The firehose decision appears to shut off all third party access, so the slump will probably be even bigger.

But Twitter owns the firehose – surely the grabbing more of the pie is better?

Yes, this might give Twitter a short term boost. It may even improve Twitter’s own data products (although it is hard to imagine they could not have innovated more without this move – the bottleneck is likely talented engineers, not customer access). However, it is economics 101 that the move will decrease the rate of growth of the overall amount of value created on the Twitter firehose. Less parties will now be building tools to realize that value. Less experimentation will take place (since there is no business model for gain). All that decreases value to customers.

Worse, it cuts out opportunities for market building. If increasing numbers of customers get value from the Twitter data stream via parties such as DataSift, the competitors of those companies will be willing to pay increasing amounts to have access to the same data – some of it direct from Twitter. Twitter makes money on both channels – from the resellers and from its own customer base.

This is a fundamental principle of platform economics: Grow the pie, don’t try to eat all of the pie.

The Negative Signalling of moving up the stack

Twitter’s press release names analytics partners as its customers for the firehose. Arguably, this is a retrenching of the boundaries and hence “not such a big deal”.

However, a secondary effect of this announcement could be to put exactly those customers on notice. Without a clear boundary on what Twitter sees as its domain, there is a risk that social media analytics will be the next area the company moves into. That fear itself has the potential to crimp innovation.

If this turns into a long term strategy for Twitter, the best investments one might make is into on premises / license data analysis software. Ultimately end customers will be having to deal with the firehose and build out their use-cases. Since this will be so hard to do, few people will attempt it – putting value created on the platform into reverse gear.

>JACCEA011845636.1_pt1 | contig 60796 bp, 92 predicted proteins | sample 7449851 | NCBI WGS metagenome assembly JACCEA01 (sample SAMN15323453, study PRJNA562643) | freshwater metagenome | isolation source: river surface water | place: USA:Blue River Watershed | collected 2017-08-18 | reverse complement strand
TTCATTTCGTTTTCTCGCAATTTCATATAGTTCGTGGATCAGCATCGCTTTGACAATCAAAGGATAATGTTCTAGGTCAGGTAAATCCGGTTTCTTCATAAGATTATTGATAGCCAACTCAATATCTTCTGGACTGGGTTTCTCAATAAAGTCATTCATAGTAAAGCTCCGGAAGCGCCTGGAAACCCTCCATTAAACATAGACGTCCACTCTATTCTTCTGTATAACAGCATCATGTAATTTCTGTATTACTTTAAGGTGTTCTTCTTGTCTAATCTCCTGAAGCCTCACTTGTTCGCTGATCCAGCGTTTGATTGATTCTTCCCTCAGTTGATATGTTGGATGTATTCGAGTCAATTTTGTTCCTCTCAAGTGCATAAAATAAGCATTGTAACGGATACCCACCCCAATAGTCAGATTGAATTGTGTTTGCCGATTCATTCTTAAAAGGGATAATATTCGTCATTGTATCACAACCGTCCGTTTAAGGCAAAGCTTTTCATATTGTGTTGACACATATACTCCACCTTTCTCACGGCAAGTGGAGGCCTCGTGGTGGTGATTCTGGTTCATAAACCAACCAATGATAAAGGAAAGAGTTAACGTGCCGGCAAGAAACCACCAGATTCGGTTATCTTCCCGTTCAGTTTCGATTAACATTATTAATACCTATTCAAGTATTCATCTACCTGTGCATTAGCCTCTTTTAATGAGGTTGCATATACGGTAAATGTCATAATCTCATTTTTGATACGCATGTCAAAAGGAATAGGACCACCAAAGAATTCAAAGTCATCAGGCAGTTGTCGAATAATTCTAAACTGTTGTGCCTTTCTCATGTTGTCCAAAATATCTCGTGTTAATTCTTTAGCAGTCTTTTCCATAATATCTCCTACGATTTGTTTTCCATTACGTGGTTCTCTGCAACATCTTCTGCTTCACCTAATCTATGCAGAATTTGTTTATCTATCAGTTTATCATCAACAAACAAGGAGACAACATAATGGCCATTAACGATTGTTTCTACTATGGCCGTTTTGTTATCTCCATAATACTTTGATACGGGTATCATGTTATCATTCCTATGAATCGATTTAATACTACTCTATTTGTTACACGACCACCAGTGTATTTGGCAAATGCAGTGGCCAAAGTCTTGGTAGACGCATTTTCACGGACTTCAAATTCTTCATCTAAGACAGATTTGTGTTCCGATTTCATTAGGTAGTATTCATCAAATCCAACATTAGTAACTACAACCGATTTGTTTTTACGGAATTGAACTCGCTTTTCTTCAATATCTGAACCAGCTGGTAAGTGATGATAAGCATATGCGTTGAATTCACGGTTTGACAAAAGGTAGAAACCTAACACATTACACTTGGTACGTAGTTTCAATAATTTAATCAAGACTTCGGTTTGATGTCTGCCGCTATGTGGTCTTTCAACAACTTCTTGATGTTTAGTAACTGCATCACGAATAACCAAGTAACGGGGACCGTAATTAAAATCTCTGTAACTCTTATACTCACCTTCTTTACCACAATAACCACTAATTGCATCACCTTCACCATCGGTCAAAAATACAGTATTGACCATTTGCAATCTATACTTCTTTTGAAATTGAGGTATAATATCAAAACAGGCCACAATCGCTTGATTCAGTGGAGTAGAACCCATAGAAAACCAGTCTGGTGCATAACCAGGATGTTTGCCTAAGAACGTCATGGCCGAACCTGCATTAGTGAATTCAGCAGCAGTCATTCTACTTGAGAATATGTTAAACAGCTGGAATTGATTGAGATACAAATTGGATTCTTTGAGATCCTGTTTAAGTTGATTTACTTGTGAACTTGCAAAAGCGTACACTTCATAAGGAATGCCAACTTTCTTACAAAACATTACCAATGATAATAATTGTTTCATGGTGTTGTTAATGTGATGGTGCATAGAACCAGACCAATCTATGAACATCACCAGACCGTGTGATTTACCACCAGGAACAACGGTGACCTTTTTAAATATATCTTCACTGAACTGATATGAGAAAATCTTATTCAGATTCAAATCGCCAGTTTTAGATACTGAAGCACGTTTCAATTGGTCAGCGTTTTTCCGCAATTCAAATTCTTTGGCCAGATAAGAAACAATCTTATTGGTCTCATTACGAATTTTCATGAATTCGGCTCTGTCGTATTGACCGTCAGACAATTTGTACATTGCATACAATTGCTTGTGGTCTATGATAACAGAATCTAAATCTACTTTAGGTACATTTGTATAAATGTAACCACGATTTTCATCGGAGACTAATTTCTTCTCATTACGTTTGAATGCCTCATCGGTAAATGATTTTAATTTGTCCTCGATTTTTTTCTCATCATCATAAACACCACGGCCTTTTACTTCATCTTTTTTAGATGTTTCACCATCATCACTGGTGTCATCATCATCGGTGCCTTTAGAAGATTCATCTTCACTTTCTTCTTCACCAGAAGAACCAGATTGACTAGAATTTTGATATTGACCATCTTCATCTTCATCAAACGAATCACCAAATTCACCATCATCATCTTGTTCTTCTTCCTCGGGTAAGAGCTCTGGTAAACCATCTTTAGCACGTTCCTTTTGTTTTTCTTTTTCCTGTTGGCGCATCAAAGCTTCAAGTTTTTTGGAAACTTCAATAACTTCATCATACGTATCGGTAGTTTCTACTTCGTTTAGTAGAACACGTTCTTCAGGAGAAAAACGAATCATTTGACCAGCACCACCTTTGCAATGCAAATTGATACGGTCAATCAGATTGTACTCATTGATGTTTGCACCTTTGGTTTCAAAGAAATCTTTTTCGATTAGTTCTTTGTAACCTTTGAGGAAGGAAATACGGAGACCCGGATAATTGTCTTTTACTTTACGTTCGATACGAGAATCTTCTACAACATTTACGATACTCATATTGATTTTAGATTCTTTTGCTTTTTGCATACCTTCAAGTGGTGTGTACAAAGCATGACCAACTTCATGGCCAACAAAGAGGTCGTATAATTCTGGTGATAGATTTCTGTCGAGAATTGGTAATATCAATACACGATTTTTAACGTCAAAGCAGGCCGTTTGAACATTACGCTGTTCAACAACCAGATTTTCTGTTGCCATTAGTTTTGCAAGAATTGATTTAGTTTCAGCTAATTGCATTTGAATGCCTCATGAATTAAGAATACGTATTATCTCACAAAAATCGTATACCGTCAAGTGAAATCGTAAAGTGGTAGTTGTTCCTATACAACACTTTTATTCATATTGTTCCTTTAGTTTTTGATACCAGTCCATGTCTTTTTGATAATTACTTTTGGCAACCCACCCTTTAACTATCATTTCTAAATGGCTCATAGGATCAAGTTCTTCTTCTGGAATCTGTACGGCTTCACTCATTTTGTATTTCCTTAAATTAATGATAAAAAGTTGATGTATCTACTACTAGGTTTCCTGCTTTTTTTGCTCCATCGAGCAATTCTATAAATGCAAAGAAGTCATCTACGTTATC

Platform Thinking

Building a platform ecosystem that genuinely works requires three types of parties – the platform provider (Twitter in this case), the recipients of the value (customers) and third parties (that innovate in and around the platform for the benefit of the customer). Anytime one of these is shut out, there is potential value left on the table – in Twitter’s case, it’s likely to be a great deal of value.

Twitter’s calculation may well be “we can make more money with direct control, since we own the asset that people are trying to access (tweets)”. That may well be a correct assessment in the short term – but it is fundamentally bad for customers: less innovation, less value delivered. In the long run that is opportunity lost for Twitter also.

We have no skin in the game that’s affected by this decision, but it’s sad to see from the one-time platform visionaries.

In 2008 we were saying “do as Twitter does” in 2015 we’re saying “absolutely don’t do as Twitter does”.

[UPDATE] a nice view from the trenches seeing the other side from Tyler Singletary at Klout (@harmophone): How To Be A Platform: Making Tough Partnership Choices.